My Personal Finance Journey

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Are You Subsidizing Tax Breaks For The Rich?

Contributed by mm | September 11, 2004 7:08 AM PST

Scott Burns at MSN Money is concluding that the idea of encouraging homeownership with tax deductions is no longer working. How so? For most Mid-America homeowners, the average home price makes it is near to impossible to claim any tax benefit from mortgage interest and property tax payment. (Did your realtor sell you the idea of tax deduction? Read A Home's Real Tax Savings -- your tax dollars will only see the help if your mortgage interest and property tax payment exceed some pretty high annual threshold.)

One of Scott's readers vented his anger in this quote: "To my way of thinking, I am subsidizing wealthy homeowners in Texas and folks in places like L.A., San Francisco and Boston. Every dollar they write off their federal income tax has to be replaced, and homeowners like me are paying for it."

Can we say this is another example of class warfare? I only receive around $1,000 tax benefit from housing expenses so I'm a relatively unbiased observer in this debate. I hardly think it's unfair to the Mid-America houseowners.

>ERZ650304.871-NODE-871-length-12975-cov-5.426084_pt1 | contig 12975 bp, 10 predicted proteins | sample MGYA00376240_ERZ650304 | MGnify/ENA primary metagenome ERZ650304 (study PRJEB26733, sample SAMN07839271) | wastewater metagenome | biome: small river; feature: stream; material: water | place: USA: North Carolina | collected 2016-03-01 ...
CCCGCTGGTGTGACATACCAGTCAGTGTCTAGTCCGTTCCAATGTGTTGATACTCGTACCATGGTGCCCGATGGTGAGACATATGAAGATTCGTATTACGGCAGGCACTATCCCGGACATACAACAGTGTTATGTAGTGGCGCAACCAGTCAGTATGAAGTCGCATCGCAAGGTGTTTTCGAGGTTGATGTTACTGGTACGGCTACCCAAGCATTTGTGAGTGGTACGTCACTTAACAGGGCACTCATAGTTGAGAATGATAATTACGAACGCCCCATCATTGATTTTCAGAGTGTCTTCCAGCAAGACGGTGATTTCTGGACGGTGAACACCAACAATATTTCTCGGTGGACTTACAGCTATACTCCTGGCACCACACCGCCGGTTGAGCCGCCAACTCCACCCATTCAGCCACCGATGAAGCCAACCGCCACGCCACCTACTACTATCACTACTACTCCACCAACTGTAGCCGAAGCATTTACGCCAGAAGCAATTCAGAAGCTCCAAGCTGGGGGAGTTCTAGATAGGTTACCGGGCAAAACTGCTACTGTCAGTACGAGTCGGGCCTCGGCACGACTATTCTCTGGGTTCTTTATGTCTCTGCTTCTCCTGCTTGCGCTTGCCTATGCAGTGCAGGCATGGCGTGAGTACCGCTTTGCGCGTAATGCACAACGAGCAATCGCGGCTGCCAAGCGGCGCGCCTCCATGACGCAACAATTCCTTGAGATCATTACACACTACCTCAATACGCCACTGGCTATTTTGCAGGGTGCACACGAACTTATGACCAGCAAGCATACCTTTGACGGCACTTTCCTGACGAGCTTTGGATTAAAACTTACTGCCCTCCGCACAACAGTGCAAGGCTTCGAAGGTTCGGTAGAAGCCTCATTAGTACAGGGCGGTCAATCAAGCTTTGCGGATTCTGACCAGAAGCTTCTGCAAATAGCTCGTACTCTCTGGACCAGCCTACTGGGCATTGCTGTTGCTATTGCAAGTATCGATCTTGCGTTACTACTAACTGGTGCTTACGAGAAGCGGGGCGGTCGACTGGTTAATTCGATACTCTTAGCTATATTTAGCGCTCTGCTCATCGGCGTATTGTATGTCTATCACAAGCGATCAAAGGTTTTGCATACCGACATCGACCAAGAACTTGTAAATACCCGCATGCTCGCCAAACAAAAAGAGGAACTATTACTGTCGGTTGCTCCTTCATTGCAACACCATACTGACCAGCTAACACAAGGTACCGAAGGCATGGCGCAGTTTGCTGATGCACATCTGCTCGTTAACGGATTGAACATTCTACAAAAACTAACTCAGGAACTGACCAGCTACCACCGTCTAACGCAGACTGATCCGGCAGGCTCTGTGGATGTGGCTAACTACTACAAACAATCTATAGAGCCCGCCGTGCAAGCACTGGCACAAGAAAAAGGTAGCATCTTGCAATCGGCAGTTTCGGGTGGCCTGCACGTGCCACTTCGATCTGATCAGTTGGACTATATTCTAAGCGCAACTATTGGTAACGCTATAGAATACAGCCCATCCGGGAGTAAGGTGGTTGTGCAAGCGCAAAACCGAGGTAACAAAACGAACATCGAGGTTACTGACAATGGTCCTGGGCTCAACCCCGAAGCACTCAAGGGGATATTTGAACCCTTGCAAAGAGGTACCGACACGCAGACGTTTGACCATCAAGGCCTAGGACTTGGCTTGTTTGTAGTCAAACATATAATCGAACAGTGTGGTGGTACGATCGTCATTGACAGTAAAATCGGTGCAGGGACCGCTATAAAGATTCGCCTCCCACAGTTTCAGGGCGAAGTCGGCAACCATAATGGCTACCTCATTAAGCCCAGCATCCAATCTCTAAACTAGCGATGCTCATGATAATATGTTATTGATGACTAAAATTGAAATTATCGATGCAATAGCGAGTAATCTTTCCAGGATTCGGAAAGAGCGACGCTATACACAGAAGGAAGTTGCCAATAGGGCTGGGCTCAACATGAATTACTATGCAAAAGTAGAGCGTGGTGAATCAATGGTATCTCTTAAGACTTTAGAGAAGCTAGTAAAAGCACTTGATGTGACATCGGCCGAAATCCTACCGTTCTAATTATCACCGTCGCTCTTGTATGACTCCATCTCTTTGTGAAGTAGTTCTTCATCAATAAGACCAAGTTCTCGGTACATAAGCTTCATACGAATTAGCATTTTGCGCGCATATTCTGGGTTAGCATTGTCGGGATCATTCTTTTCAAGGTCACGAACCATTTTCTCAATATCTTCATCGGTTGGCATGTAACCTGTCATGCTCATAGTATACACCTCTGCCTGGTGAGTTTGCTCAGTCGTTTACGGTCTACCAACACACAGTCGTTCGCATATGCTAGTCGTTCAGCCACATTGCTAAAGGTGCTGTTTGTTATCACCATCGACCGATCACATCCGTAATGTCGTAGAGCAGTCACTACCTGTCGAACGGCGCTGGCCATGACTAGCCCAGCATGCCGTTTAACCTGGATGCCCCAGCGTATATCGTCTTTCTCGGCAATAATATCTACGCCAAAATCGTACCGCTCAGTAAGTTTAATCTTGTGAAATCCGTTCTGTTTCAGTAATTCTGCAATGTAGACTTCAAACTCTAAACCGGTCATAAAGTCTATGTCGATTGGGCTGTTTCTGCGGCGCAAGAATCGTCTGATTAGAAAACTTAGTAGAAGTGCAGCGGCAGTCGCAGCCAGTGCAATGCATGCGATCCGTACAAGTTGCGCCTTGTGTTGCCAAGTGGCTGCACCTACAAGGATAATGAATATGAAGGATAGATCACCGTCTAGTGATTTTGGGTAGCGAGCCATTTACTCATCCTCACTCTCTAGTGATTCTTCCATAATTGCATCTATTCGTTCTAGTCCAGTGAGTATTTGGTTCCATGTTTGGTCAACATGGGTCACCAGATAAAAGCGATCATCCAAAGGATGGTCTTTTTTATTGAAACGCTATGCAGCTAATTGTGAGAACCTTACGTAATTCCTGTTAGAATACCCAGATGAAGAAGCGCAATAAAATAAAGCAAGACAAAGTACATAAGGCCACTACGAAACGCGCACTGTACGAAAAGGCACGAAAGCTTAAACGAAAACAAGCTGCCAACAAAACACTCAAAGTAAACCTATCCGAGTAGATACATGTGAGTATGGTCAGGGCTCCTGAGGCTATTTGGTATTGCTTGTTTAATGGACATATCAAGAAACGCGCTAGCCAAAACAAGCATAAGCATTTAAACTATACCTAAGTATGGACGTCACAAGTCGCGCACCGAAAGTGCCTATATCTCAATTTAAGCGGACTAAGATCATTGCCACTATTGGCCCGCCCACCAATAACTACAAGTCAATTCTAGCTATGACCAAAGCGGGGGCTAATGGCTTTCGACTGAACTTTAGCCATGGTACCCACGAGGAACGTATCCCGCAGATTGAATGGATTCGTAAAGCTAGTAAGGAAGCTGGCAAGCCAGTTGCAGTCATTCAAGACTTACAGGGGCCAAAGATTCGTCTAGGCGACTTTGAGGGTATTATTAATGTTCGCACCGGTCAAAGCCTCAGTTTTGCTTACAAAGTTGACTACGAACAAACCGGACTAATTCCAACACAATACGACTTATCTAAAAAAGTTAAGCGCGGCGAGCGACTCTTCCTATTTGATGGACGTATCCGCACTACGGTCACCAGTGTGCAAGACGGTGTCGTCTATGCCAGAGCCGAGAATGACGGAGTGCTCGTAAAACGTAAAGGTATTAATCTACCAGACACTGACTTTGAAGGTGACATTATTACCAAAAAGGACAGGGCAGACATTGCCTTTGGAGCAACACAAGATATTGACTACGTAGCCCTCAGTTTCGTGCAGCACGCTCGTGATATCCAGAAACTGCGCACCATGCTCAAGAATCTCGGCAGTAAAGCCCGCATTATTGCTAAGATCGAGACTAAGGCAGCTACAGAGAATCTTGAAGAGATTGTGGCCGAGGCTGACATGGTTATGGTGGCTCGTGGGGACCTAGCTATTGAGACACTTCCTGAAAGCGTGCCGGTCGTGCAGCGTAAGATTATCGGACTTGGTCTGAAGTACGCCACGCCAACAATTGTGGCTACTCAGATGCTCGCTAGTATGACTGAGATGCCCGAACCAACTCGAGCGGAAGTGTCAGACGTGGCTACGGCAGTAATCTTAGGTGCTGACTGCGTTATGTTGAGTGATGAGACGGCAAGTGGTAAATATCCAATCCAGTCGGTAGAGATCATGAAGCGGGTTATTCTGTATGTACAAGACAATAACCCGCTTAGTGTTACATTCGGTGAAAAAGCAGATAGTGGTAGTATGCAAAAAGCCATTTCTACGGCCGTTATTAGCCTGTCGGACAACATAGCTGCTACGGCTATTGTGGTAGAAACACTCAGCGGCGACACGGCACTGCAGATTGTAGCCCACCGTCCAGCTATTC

First, the coastal homeowners need to pay much higher mortgage interest and property tax to see the tax benefits. As Suze Orman put it in a blunt way, "[i]f you are in the 30 percent tax bracket each dollar you pay in interest is only going to “save” you 30 cents. So let’s do the math together: that means you are still spending 70 cents to save 30 cents. Please explain to me what is so great about that." I don't very much recommend Suze Orman, but her above comment is right on target; potential tax benefits should not be a reason for a bigger house.

Second, if richer people take advantage of some tax benefits while you cannot, they are paying more tax than you, too. As a matter of fact, according to this summary from Tax Foundation, the top 5% taxpayers contribute more than 50% of the income tax payment. Spend a minute to read this mind-opening fable at Boone Report and one will never complain about such poor-to-rich subsidy.

Third, do not forget the poorer has many tax breakers that richer relatives cannot be eligible too. Not to mention many tax breaks or retirement savings fade out at certain income levels, do you know if one earns less than $30,000 or so (depending on family status), one can also get a kickback from the Big Brother on social security tax payments? This Earned Income Tax Credit (EITC) at least makes me very jealous.

This Post Has Received 1 Comment. Share Your Opinions Too.


Ryan Commented on May 4, 2006

Even referencing Suze Orman lowers your credibility. How much tax deduction do you get from renting? Im not the idiot thinking my owner occupied house is an "asset", but your argument there is flawed.


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